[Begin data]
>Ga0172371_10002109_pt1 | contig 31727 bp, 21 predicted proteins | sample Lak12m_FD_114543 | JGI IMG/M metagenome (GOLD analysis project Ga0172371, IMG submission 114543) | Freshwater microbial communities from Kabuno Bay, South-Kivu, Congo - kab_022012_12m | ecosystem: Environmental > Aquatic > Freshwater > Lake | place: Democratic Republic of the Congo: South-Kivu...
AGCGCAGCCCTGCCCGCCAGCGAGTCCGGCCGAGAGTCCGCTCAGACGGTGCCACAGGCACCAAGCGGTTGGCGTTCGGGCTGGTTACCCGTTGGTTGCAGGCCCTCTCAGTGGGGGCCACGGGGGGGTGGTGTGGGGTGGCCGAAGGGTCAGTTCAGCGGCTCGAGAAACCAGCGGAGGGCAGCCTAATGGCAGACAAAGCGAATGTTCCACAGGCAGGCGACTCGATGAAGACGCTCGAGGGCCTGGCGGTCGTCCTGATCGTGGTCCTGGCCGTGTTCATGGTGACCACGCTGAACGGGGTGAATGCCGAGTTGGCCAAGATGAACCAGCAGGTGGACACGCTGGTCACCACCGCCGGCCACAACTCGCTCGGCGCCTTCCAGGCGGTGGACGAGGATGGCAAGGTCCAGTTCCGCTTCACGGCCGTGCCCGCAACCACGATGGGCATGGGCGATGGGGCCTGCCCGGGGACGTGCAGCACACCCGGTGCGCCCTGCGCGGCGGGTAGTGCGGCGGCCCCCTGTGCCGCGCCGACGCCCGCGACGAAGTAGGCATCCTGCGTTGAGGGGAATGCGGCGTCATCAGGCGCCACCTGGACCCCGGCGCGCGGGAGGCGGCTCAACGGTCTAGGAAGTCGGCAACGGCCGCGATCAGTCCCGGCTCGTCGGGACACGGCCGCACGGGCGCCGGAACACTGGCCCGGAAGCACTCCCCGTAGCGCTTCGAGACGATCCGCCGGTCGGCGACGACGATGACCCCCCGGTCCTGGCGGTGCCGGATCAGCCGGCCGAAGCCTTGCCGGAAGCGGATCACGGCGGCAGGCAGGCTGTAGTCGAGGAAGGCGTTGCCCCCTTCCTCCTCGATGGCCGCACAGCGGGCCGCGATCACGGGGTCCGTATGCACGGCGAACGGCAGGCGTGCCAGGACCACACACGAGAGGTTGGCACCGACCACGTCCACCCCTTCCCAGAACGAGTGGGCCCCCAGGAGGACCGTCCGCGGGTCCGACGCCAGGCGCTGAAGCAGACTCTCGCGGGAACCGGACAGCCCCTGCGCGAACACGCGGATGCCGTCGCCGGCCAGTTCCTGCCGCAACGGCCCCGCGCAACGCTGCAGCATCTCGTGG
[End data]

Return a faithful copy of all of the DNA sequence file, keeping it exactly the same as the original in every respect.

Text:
>Ga0172371_10002109_pt1 | contig 31727 bp, 21 predicted proteins | sample Lak12m_FD_114543 | JGI IMG/M metagenome (GOLD analysis project Ga0172371, IMG submission 114543) | Freshwater microbial communities from Kabuno Bay, South-Kivu, Congo - kab_022012_12m | ecosystem: Environmental > Aquatic > Freshwater > Lake | place: Democratic Republic of the Congo: South-Kivu...
AGCGCAGCCCTGCCCGCCAGCGAGTCCGGCCGAGAGTCCGCTCAGACGGTGCCACAGGCACCAAGCGGTTGGCGTTCGGGCTGGTTACCCGTTGGTTGCAGGCCCTCTCAGTGGGGGCCACGGGGGGGTGGTGTGGGGTGGCCGAAGGGTCAGTTCAGCGGCTCGAGAAACCAGCGGAGGGCAGCCTAATGGCAGACAAAGCGAATGTTCCACAGGCAGGCGACTCGATGAAGACGCTCGAGGGCCTGGCGGTCGTCCTGATCGTGGTCCTGGCCGTGTTCATGGTGACCACGCTGAACGGGGTGAATGCCGAGTTGGCCAAGATGAACCAGCAGGTGGACACGCTGGTCACCACCGCCGGCCACAACTCGCTCGGCGCCTTCCAGGCGGTGGACGAGGATGGCAAGGTCCAGTTCCGCTTCACGGCCGTGCCCGCAACCACGATGGGCATGGGCGATGGGGCCTGCCCGGGGACGTGCAGCACACCCGGTGCGCCCTGCGCGGCGGGTAGTGCGGCGGCCCCCTGTGCCGCGCCGACGCCCGCGACGAAGTAGGCATCCTGCGTTGAGGGGAATGCGGCGTCATCAGGCGCCACCTGGACCCCGGCGCGCGGGAGGCGGCTCAACGGTCTAGGAAGTCGGCAACGGCCGCGATCAGTCCCGGCTCGTCGGGACACGGCCGCACGGGCGCCGGAACACTGGCCCGGAAGCACTCCCCGTAGCGCTTCGAGACGATCCGCCGGTCGGCGACGACGATGACCCCCCGGTCCTGGCGGTGCCGGATCAGCCGGCCGAAGCCTTGCCGGAAGCGGATCACGGCGGCAGGCAGGCTGTAGTCGAGGAAGGCGTTGCCCCCTTCCTCCTCGATGGCCGCACAGCGGGCCGCGATCACGGGGTCCGTATGCACGGCGAACGGCAGGCGTGCCAGGACCACACACGAGAGGTTGGCACCGACCACGTCCACCCCTTCCCAGAACGAGTGGGCCCCCAGGAGGACCGTCCGCGGGTCCGACGCCAGGCGCTGAAGCAGACTCTCGCGGGAACCGGACAGCCCCTGCGCGAACACGCGGATGCCGTCGCCGGCCAGTTCCTGCCGCAACGGCCCCGCGCAACGCTGCAGCATCTCGTGG